https://condiodo.com/blog/odvsew43 Hi Lilly!
Mary just sent me the link to your blog. It is great! Where on earth do you live that you are able to do all of this wonderful gardening and other things? Mary and I very recently (past 4 months) moved into the country (Big Valley Rd) outside of Poulsbo. Our place was part of an 80 acre farm. Our place is 5 acres and we are going to be doing a lot of gardening as well. I love your planning stuff. I am doing similar stuff. I will look through your pages and hopefully you will be able to help me. My learning curve is vertical as I am a city guy with virtually no “country” experience. I do however have a lot of enthusiasm.
https://greatstorybook.com/tp1ri46 Are you still roller-blading with the RCR?
https://www.newcirclecircular.com/9vujo85vxl Happy new year.
Hi Joel! Good to hear from you. I live in the West Seattle/White Center area and am retired from the roller derby. That’s why I have so much time for gardening, cooking and crafting now!
I don’t have a huge yard or anything, but I also don’t have any grass anymore. The main garden is in the front yard and then the chickens, some containers and the berry beds are in the back.
5 acres, eh? That sounds manageable 😉 I have learned as I go as well and certainly don’t know it all.
Seattle Tilth’s garden hotline is also a good resource and one I often turn to, if I am stumped.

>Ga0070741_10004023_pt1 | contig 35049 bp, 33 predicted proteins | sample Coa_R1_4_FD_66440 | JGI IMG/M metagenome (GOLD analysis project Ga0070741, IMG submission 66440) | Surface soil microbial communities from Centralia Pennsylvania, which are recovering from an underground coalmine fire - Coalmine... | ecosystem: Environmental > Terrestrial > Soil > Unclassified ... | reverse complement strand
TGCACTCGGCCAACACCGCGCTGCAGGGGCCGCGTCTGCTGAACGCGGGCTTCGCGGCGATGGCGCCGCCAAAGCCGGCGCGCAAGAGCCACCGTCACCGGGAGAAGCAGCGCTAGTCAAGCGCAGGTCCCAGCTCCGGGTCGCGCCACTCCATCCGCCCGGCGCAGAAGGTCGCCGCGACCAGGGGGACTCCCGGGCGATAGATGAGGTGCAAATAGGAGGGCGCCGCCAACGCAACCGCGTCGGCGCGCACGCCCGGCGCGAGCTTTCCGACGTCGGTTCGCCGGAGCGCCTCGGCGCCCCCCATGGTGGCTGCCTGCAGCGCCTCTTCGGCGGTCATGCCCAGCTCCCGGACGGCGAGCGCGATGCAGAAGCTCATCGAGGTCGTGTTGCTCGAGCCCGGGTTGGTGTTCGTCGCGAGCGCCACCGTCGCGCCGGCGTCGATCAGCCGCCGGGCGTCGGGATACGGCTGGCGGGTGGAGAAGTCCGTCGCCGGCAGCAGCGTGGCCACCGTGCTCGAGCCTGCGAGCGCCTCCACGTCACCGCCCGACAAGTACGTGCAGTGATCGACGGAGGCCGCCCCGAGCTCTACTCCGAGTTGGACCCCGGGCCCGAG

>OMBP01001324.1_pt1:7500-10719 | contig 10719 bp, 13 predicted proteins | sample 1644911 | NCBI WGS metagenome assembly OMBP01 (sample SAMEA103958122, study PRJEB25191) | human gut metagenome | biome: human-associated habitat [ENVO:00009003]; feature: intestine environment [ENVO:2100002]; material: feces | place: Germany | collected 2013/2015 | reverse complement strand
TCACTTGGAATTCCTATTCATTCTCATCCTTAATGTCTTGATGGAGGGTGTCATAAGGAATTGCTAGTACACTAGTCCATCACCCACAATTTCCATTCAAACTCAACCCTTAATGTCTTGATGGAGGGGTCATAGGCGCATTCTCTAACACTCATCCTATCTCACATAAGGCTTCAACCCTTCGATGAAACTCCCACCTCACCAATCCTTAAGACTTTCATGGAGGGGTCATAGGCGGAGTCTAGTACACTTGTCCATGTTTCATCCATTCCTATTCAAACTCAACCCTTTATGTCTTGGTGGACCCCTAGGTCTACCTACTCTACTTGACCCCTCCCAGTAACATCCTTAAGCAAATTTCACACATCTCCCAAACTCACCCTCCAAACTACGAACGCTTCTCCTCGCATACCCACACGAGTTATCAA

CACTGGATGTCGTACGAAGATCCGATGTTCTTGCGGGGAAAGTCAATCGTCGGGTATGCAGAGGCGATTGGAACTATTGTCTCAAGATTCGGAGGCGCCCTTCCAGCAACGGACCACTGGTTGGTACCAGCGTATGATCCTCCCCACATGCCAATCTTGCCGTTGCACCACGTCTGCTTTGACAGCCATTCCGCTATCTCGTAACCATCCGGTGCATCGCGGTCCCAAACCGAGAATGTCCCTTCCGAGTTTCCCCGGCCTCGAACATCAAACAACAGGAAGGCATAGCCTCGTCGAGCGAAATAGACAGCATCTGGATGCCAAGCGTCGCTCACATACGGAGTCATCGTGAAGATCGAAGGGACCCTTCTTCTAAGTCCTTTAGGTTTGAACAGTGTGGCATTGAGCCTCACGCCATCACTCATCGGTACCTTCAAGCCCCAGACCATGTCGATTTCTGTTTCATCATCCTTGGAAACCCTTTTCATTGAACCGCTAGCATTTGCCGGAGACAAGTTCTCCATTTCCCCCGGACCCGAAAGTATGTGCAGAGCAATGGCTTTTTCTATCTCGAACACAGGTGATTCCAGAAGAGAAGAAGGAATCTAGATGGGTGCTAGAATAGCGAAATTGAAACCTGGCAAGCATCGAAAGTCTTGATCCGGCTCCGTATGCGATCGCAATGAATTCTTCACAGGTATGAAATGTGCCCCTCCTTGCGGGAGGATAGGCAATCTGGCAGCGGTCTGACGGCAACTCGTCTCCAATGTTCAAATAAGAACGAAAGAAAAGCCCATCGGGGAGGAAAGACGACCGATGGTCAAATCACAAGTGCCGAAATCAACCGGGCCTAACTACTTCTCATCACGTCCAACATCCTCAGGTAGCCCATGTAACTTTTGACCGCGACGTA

Gardening is very trial and error and that is part of what I enjoy about it. If you make a mistake or kill something, you’ll learn from it and then you can try something different the next year!
Don’t hesitate to contact me if you have any questions, I will try answer them the best I can. And say hi to Mary for me!
https://www.alarmaseguridad.com/0clnfcan2 We were just talking about needing to do this!!
Ack! Presidents day just came and went and I haven’t even built my garden beds!! But maybe i’ll sneak some peas in somewhere this weekend! Glad I revisited this post. It reminded me I am late as usual:)
You are not late! I haven’t done anything yet. It was snowing just a couple of weeks ago. In the Pacific Northwest, peas by President’s Day is a pretty ambitious and not always reasonable goal!
I enjoy re-reading Solomon’s ‘hoe-leaning’ bit a few times a season, it’s an important part of gardening! Looking forward to following your blog Lilly!